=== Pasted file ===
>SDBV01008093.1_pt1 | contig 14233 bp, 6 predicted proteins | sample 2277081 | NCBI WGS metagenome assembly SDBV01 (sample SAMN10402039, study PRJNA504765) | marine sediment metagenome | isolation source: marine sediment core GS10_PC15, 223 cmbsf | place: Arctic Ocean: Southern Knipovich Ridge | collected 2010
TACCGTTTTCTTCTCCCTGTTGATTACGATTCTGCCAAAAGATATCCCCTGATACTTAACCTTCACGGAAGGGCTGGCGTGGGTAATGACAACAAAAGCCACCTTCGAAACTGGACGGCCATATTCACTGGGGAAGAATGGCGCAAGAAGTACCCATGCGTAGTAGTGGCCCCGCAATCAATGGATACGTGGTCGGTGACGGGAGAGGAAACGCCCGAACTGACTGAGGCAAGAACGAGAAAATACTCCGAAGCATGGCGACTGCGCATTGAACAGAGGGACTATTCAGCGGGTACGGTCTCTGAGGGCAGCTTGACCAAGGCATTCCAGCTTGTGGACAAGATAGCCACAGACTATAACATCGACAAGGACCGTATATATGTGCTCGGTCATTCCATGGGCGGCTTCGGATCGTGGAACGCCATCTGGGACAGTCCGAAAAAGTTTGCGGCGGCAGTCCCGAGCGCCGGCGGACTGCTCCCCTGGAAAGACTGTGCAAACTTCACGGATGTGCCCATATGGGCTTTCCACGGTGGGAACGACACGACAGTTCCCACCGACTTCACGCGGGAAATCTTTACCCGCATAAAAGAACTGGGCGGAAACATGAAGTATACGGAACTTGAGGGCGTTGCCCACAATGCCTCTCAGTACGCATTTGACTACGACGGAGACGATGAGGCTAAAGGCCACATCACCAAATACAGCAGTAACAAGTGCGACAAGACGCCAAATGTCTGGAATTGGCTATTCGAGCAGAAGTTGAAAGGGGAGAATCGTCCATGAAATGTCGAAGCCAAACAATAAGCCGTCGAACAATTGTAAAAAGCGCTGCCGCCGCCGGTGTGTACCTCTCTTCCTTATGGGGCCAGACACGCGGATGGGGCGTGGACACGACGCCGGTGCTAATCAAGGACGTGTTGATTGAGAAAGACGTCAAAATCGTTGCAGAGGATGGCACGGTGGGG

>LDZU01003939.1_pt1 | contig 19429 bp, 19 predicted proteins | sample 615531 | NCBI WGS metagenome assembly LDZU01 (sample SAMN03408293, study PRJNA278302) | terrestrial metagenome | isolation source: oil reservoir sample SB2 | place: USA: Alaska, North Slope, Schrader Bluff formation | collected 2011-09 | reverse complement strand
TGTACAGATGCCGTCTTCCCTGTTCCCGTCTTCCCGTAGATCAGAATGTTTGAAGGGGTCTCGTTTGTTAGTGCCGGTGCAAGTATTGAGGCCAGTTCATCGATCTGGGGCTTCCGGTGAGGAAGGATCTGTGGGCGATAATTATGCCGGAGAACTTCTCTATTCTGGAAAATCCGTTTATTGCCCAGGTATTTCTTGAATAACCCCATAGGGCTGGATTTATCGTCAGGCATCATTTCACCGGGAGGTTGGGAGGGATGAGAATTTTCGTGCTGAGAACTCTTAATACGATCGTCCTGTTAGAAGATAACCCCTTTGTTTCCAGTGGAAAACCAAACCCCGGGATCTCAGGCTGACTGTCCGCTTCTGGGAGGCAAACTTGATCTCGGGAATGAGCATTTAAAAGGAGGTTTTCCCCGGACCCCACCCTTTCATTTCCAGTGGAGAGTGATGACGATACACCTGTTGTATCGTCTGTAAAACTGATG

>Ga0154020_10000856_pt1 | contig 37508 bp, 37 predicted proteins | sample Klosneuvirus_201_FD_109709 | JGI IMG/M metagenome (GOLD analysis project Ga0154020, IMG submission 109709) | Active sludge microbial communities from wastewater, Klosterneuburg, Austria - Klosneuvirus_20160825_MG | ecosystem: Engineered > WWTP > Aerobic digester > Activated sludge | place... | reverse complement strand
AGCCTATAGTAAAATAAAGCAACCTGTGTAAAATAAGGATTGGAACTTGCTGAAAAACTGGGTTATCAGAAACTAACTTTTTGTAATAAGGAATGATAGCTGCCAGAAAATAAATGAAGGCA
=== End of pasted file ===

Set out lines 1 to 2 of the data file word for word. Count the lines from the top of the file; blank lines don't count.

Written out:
>SDBV01008093.1_pt1 | contig 14233 bp, 6 predicted proteins | sample 2277081 | NCBI WGS metagenome assembly SDBV01 (sample SAMN10402039, study PRJNA504765) | marine sediment metagenome | isolation source: marine sediment core GS10_PC15, 223 cmbsf | place: Arctic Ocean: Southern Knipovich Ridge | collected 2010
TACCGTTTTCTTCTCCCTGTTGATTACGATTCTGCCAAAAGATATCCCCTGATACTTAACCTTCACGGAAGGGCTGGCGTGGGTAATGACAACAAAAGCCACCTTCGAAACTGGACGGCCATATTCACTGGGGAAGAATGGCGCAAGAAGTACCCATGCGTAGTAGTGGCCCCGCAATCAATGGATACGTGGTCGGTGACGGGAGAGGAAACGCCCGAACTGACTGAGGCAAGAACGAGAAAATACTCCGAAGCATGGCGACTGCGCATTGAACAGAGGGACTATTCAGCGGGTACGGTCTCTGAGGGCAGCTTGACCAAGGCATTCCAGCTTGTGGACAAGATAGCCACAGACTATAACATCGACAAGGACCGTATATATGTGCTCGGTCATTCCATGGGCGGCTTCGGATCGTGGAACGCCATCTGGGACAGTCCGAAAAAGTTTGCGGCGGCAGTCCCGAGCGCCGGCGGACTGCTCCCCTGGAAAGACTGTGCAAACTTCACGGATGTGCCCATATGGGCTTTCCACGGTGGGAACGACACGACAGTTCCCACCGACTTCACGCGGGAAATCTTTACCCGCATAAAAGAACTGGGCGGAAACATGAAGTATACGGAACTTGAGGGCGTTGCCCACAATGCCTCTCAGTACGCATTTGACTACGACGGAGACGATGAGGCTAAAGGCCACATCACCAAATACAGCAGTAACAAGTGCGACAAGACGCCAAATGTCTGGAATTGGCTATTCGAGCAGAAGTTGAAAGGGGAGAATCGTCCATGAAATGTCGAAGCCAAACAATAAGCCGTCGAACAATTGTAAAAAGCGCTGCCGCCGCCGGTGTGTACCTCTCTTCCTTATGGGGCCAGACACGCGGATGGGGCGTGGACACGACGCCGGTGCTAATCAAGGACGTGTTGATTGAGAAAGACGTCAAAATCGTTGCAGAGGATGGCACGGTGGGG